Other GM Foods are Not Tested for This and May Be Harmful
By Jeffrey M. Smith
Genetically modified (GM) peas under development created immune responses in mice, suggesting that they may also create serious allergic reactions in people. The peas had been inserted with a gene from kidney beans, which creates a protein that acts as a pesticide. When this protein is produced naturally in beans, it does not elicit a response from mice. When produced in the GM peas, however, it did cause a reaction. Using sensitive testing methods, scientists discovered subtle differences between the bean and the GM proteins—the added sugar chains were slightly different. They speculate that this difference caused the immune reactions. Based on the results of the study, the Australian developers abandoned their 10-year, $2 million project.
This study reveals serious and potentially deadly flaws in the regulations and assessments used to approve GM foods. GM crops on the market, like corn and soybeans, were never tested for immune responses using animals and never subjected to a similar analysis of their proteins. Thus, the transgenic proteins in GM foods may have subtle undetected differences that are causing health problems. It is sobering to note that if the GM peas were tested with only the methods used on soy and corn, it likely would have been approved as well.
The approvals of genetically modified (GM) food are largely based on four pillars. The first is the reliance on a long list of assumptions about food safety. Unfortunately, these assumptions are principally based on what was known about genetics 40 years ago, and many have been overturned.
The second pillar is that safety research on GM foods is primarily controlled by industry. Much of it is secret, and the few studies that have been made public are largely superficial—designed not to contradict the assumptions.
The third pillar is an ineffective regulatory system, often hijacked by people with close ties to industry. They accept unscientific assumptions and poor research, and ignore adverse findings.
The fourth pillar is spin—merciless, relentless, in-your-face spin—that magically flips facts to proclaim their opposite. Examples are forthcoming.
On November 17, those pillars took a considerable beating. GM peas under development were evaluated by tests normally applied to medicine—not to GM food. The peas created a dangerous immune response in mice which, if found in humans, might be life threatening. The 10-year pea project, costing over $2 million dollars (US), was abandoned. If those same peas had been evaluated with tests used for other GM crops, however, they could have sailed through the approval process anywhere in the world.
The peas were developed by Australian scientists at the Commonwealth Scientific and Industrial Research Organization (CSIRO) to assist the country’s $100 million pea harvest. They targeted the pea weevil, a pest that takes a hefty bite—up to 30%—out of yields. But if weevil larvae were to bite a GM pea plant, they would starve to death. That’s because the pea contains a protein called alpha-amylase inhibitor, an anti-nutrient that interferes with the bugs’ digestion. That protein is produced from a gene normally found in “common” (kidney) beans and when fully cooked is safe for humans. Scientists spliced the gene into peas, figuring it would be safe there as well.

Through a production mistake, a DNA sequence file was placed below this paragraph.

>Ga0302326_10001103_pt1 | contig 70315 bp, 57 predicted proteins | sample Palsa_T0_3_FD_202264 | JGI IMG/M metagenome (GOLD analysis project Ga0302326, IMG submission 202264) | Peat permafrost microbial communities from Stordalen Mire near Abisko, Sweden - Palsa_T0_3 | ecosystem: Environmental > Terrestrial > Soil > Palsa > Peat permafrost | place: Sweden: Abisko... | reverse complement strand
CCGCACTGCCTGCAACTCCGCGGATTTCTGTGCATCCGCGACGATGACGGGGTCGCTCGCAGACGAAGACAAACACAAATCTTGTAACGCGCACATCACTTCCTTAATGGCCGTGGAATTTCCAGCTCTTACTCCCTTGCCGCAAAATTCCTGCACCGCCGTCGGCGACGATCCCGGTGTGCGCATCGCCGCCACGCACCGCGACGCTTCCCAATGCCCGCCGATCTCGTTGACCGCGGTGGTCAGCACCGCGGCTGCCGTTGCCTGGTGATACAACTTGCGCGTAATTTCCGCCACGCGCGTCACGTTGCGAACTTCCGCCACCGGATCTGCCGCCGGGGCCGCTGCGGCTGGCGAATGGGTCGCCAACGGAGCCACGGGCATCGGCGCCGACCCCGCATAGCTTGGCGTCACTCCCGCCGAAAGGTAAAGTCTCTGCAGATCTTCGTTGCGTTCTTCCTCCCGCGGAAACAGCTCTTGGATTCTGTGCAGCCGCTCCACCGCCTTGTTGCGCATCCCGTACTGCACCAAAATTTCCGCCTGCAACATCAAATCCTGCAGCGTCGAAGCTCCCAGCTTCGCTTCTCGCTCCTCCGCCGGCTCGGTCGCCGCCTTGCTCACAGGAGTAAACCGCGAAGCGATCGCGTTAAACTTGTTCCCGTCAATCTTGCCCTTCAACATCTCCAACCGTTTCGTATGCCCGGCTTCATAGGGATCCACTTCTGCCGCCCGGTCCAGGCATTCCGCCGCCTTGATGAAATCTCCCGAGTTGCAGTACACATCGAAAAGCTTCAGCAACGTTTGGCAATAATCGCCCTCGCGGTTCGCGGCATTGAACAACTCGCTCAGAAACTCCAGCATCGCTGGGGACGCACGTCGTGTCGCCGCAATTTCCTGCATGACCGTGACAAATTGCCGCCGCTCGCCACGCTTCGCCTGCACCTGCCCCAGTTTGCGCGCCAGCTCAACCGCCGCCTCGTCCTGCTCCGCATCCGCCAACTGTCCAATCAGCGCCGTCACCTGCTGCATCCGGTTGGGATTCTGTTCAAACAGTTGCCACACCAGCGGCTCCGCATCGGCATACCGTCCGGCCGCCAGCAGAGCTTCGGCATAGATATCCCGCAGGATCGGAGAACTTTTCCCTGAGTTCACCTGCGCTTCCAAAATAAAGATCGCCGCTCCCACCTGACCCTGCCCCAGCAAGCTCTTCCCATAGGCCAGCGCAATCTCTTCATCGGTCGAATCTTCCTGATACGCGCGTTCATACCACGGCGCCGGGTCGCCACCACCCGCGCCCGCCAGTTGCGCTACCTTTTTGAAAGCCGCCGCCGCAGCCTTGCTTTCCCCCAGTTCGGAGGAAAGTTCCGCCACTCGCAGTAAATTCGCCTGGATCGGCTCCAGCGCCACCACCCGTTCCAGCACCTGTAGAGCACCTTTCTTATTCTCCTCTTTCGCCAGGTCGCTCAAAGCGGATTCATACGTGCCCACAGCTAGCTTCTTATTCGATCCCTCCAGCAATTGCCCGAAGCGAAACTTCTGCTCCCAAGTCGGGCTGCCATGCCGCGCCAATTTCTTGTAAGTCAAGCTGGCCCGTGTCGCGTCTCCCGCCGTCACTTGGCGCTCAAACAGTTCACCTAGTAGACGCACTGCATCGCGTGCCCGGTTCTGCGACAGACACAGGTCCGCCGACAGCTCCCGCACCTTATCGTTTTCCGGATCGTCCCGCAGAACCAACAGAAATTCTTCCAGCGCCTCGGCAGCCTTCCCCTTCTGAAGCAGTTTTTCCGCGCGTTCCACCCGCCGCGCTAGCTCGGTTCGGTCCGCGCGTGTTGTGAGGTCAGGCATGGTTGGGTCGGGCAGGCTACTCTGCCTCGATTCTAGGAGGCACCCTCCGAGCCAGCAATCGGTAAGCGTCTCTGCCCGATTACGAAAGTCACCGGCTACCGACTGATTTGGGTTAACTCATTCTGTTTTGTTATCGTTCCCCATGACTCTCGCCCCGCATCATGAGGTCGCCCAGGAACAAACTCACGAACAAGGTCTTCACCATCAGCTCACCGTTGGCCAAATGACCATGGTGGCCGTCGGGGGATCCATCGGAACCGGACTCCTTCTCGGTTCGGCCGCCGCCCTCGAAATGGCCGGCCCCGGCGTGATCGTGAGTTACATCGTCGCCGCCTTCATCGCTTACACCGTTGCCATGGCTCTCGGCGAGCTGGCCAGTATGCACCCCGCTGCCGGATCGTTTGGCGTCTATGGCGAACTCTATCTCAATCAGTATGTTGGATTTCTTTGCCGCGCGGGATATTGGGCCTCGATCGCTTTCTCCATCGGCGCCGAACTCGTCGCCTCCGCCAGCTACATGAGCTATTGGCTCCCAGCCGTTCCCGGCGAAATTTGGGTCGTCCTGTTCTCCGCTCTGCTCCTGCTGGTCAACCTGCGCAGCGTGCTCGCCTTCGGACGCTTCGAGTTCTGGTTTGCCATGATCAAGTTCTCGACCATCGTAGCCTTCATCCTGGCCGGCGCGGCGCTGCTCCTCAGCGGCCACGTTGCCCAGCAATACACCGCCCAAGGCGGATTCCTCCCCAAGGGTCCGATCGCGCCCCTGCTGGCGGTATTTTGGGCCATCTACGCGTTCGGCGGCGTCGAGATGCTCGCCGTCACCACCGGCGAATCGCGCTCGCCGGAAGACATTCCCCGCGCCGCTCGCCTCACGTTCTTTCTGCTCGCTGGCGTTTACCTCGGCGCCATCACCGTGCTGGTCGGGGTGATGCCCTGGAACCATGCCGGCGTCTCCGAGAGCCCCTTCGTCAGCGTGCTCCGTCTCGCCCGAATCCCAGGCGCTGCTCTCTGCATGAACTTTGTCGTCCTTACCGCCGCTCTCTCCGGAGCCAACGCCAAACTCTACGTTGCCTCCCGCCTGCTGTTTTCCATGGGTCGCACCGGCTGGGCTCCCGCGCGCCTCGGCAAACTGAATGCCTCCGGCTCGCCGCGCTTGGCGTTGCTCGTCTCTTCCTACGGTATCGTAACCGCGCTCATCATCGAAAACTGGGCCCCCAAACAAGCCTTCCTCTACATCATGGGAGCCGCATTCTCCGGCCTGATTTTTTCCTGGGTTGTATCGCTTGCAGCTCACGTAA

Researchers checked the sequence of the kidney bean gene after it was inserted into the pea’s DNA. It hadn’t changed during the insertion process, but this is not always the case. Genes inserted into soybeans and corn, for example, were mutated, fragmented or truncated, and several appeared to rearrange over time. Remarkably, safety assessments don’t always require that the transgene’s sequence is determined. In the US, for example, gene sequencing is not part of the approval process.
If a gene’s sequence changes, it might create proteins with the wrong amino acids. But analyzing the sequence of amino acids is also not required. According to Bill Freese, a research analyst at Friends of the Earth, “At present, the standard practice is to sequence just 5 to 25 amino acids,” even if the protein has more than 600 in total. They assume that the rest are fine. Most of GM foods on the market have never had their novel proteins sequenced. The GM peas, however, were checked. The protein produced in the peas did have the same amino acid sequence as the original in the beans.
Scientists at the John Curtin School of Medical Research inCanberra tested the peas on mice, to see if they elicited an immune or allergic response. Groups of mice were fed a commercial diet and also given GM peas, non-GM peas or beans, twice a week for four weeks. After the feeding period, the mice were tested with a battery of immune response tests. Reactions were elicited only in mice that were fed GM peas. Specifically, injections of the GM protein into the footpad resulted in significant swelling; when introduced into the trachea, it caused mild lung damage and tissue inflammation (similar to asthma in humans). Lymph nodes also responded to the presence of GM protein. The researchers did not check for allergies, per se, but used tests that they say are predictive of allergenic sensitivity.